Category Archives: Traveller

Some Ramblings on the OSR, RIFTS, and more

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A couple of years back the OSR was a mystery to me. For me it was strange that people put so much work and effort into reviving such an old game as the original editions of D&D. Back then I was burned out on all things d20 System, and the only old edition of D&D I knew was AD&D 2nd Edition, which I didn’t really like.

Then I started looking into what the OSR actually stands for. I checked out games like Swords & Wizardry, White Box, Lamentations of the Flame Princess and I started to realize that the original D&D was a very different beast from a game like AD&D. Over the years I learned to appreciate the simple elegance of such games. Nowadays a lot of the games I am excited about are actually part of the OSR.

I also admire the creativity in the old-school scene. I am regularly amazed what awesome things you can create using a mechanical base about as old as myself. White Box (especially the version by Seattle Hill Games) has become my go-to game. Whenever I need to run a game without any prep, I can just pull the digest-sized book out of my bag and start running. I am really glad I eventually overcame my reservations for all things OSR.

Recently I had another look at RIFTS, a game which I had a weird love-hate relationship to. On the one hand I love the setting and I have very fond memories of the time when I played in a RIFTS campaign. On the other hand I always hated the rules. I found them confusing, I felt the system had way too many fiddly bits. For years I was looking for alternative rulesets to replace the dreaded Palladium System.

While I was pondering the idea of using one of the OSR games I learned to love over the past few years to run a RIFTS game, people actually reminded me that RIFTS was actually a D&D-based itself. The Palladium System was probably the first successful “heartbreaker”. It’s basically a set of house rules for D&D (or AD&D if I am not mistaken) that were turned into a new game.

So I gave RIFTS another read. While rereading the Ultimate Edition of the core rules I realized that RIFTS doesn’t actually have that many rules as I remembered. Basically it’s a pretty simple game and the fiddly bits (like thousands of small modifiers during combat etc.) can easily be handled by good book keeping. And in the heat of the moment hand waving a few things might work as well.

The rules in RIFTS are also meant as guidelines, you don’t need to follow slavishly. Use what you need and disregard the rest. Make up rulings if needed, and keep the game flowing. I guess this might actually be quite playable if you approach it like the OSR games I mentioned before. My mistake in the past was that I approached it like a more modern game, which it definitely isn’t.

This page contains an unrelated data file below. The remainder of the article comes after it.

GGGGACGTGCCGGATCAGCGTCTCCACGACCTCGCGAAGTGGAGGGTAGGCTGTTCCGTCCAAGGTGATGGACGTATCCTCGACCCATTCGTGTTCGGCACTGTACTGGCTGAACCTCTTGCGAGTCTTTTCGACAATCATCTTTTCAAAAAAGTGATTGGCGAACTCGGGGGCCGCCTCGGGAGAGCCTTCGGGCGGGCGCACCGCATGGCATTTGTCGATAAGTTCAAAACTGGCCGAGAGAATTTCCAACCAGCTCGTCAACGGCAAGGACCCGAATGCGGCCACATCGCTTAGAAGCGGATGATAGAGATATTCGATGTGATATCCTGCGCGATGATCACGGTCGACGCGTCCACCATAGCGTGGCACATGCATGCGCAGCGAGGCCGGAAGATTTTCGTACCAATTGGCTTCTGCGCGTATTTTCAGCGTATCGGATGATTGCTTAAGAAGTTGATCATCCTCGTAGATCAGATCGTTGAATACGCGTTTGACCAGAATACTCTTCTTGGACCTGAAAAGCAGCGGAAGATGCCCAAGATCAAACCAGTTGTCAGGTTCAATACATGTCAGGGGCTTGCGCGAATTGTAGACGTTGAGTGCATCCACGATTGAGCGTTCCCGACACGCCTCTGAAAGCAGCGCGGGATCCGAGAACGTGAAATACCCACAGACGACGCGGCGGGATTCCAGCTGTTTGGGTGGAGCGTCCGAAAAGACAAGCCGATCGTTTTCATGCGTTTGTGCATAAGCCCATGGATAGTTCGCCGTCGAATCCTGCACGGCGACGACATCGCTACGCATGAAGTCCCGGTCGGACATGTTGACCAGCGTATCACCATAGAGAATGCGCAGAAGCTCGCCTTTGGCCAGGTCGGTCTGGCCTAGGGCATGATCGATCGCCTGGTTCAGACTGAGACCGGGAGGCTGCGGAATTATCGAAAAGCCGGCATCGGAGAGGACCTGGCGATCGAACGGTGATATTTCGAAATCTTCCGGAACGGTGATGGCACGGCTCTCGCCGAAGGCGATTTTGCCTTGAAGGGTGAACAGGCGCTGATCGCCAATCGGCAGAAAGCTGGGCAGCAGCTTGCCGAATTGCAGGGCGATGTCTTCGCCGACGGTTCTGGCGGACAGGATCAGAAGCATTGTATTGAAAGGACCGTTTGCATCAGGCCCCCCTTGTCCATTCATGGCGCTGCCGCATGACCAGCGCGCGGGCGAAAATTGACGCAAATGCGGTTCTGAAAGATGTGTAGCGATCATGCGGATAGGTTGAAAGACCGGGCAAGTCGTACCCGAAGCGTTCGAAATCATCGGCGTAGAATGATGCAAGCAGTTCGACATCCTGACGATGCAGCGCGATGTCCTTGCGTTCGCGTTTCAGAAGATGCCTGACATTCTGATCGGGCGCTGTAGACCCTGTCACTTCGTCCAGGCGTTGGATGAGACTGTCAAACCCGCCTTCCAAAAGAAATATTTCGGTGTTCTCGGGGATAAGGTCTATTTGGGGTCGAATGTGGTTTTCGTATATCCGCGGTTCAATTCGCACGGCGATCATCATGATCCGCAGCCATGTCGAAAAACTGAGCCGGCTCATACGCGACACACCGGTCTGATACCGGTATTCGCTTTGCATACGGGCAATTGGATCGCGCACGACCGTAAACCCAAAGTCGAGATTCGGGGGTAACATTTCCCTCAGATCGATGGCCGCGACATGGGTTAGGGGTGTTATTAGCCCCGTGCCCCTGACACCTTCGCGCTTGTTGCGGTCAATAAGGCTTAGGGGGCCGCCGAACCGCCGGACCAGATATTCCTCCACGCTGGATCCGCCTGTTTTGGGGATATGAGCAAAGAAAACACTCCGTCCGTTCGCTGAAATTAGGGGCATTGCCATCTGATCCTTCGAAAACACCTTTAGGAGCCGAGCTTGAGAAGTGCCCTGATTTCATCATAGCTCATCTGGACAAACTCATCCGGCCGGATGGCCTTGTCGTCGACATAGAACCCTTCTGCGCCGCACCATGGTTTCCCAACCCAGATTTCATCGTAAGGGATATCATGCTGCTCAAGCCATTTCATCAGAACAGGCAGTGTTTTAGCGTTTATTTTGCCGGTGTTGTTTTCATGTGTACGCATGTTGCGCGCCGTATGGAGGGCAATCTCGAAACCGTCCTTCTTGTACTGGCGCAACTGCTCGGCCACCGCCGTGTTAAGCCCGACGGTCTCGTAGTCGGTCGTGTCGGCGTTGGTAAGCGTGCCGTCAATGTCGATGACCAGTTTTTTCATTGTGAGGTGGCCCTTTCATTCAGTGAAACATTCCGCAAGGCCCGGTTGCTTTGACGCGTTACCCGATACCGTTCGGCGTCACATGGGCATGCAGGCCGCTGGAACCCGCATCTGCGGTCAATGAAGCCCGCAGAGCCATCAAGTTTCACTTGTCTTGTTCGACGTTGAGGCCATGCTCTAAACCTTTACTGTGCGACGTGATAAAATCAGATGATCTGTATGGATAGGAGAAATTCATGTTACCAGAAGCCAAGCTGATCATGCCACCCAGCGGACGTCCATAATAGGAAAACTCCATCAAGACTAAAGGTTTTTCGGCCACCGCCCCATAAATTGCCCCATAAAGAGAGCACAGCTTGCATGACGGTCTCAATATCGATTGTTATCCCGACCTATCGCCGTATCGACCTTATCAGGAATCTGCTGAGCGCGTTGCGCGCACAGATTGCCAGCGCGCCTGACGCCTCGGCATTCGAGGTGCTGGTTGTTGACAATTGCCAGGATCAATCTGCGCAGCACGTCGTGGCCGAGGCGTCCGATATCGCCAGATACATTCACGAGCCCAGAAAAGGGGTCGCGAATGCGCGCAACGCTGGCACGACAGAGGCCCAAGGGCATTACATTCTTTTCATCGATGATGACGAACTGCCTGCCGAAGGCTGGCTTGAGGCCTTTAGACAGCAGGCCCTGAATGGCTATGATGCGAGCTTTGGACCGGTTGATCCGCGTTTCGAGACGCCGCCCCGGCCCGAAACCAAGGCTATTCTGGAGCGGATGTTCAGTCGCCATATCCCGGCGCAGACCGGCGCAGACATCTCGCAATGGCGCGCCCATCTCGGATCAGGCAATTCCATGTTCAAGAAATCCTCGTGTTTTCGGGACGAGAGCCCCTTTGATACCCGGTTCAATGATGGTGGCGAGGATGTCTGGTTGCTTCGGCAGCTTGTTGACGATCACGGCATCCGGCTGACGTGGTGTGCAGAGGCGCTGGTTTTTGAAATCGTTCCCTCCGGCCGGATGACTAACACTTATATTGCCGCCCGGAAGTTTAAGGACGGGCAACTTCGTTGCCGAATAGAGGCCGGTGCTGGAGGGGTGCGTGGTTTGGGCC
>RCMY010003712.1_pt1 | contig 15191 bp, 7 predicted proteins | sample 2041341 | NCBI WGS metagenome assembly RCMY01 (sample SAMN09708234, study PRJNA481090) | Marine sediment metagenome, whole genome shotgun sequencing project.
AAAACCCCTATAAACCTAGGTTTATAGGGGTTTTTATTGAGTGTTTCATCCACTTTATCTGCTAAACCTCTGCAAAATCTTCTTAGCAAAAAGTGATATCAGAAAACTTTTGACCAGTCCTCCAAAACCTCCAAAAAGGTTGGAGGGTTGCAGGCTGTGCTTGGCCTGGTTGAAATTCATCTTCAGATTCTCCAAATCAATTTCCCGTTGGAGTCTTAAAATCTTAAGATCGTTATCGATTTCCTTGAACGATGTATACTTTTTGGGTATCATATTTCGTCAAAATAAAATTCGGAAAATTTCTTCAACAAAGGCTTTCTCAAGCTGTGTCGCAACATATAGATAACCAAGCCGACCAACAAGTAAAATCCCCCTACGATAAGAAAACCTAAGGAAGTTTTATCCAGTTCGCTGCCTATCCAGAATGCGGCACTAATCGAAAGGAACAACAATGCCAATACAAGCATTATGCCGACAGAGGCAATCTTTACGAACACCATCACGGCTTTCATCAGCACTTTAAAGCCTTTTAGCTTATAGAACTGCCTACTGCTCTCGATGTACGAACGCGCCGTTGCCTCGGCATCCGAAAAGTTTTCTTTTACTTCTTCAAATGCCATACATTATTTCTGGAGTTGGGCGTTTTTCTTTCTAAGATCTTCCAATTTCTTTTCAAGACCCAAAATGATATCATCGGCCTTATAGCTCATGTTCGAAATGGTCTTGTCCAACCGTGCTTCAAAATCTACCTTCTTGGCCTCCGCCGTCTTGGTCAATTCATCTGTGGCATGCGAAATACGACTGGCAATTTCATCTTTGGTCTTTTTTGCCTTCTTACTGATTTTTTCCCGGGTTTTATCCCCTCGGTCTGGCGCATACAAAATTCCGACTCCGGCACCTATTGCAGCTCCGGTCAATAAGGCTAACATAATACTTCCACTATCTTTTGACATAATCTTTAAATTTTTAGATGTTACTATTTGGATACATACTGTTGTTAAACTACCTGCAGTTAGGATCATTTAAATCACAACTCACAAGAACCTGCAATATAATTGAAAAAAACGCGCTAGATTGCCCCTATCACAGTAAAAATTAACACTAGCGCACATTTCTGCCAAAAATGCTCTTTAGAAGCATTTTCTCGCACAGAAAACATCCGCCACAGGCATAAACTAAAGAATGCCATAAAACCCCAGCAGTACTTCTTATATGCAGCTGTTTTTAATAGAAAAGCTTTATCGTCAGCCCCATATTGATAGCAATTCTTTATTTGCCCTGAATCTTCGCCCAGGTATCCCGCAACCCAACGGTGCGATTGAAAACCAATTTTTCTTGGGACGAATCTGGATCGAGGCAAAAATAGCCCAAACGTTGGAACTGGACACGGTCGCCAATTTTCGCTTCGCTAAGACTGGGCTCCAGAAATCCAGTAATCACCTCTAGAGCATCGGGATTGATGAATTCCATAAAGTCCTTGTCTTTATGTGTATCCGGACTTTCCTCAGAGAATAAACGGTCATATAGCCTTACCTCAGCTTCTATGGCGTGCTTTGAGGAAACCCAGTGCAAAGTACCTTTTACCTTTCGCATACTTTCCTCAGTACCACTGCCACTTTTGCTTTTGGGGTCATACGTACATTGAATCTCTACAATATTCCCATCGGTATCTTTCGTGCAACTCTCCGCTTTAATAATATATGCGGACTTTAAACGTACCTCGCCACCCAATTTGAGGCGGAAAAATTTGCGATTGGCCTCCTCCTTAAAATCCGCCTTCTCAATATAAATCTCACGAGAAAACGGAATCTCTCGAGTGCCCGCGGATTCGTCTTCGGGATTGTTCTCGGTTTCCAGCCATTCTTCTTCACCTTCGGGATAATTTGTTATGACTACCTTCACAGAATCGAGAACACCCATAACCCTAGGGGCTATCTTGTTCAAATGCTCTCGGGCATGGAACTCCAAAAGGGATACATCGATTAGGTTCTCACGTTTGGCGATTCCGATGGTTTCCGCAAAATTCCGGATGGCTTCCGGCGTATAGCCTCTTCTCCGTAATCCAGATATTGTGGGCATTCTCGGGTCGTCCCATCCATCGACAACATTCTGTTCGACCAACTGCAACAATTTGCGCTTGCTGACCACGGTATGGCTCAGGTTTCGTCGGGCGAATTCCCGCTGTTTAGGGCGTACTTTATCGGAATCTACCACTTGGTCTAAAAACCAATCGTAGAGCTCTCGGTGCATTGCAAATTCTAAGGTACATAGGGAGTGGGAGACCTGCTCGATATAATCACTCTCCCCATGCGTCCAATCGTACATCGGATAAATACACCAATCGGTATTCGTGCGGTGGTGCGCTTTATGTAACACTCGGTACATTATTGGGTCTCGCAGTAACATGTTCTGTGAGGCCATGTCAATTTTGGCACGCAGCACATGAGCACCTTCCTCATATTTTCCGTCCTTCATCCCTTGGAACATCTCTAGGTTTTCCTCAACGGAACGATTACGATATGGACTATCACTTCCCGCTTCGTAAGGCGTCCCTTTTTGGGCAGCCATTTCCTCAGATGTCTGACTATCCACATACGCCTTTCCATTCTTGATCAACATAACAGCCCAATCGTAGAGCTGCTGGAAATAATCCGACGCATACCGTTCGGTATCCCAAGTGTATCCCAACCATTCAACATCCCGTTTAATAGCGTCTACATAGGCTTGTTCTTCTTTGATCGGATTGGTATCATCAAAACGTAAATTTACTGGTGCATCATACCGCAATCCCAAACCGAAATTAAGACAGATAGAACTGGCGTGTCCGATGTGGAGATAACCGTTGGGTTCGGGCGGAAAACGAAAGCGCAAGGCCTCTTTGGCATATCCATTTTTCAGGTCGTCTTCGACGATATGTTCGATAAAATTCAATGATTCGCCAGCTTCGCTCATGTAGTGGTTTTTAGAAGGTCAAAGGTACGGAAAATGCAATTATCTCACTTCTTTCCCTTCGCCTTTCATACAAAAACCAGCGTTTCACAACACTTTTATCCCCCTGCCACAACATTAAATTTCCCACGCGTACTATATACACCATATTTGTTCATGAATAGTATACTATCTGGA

The layout is still pretty pedestrian, the organization of most books is still confusing, but the mechanics aren’t actually that bad if you take the right approach. You just need to play it fast and loose, instead of worrying about the rules too much. But I guess I’ll know more after actually running it again.

Last but not least I want to talk about my ongoing quest to run a SF campaign. For basically forever I tried to come up with an awesome SF campaign which I could run for my friends. I think I already found the perfect system which I can use, but the hard part is making up my mind what kind of setting I actually want. Should it be near future, or rather far future? Is there FTL or is humanity restricted to just one solar system? Should I use our own stellar backyard or come up with stars of my own design? Hard science or space opera. The problem is that I love all the options and I have a hard time deciding what to use and what to throw out. Since a lot of options are mutually exclusive I can’t have both…

Normally I would ask my friends first, to find out what they would like best, BUT this time I decided to take a different approach. I want a setting I am happy with first and foremost and then find players interested in playing in this universe. Over the last years I too often tried to please everyone, which lead to campaigns I was not fully invested in. I don’t want to repeat this with my SF game. Do you guys have any advice how to solve that issue?

So, that were my ramblings for today. We’ll get back to our regular programme next week. Stay tuned. Zwinkerndes Smiley

Traveller: 3rd Party Settings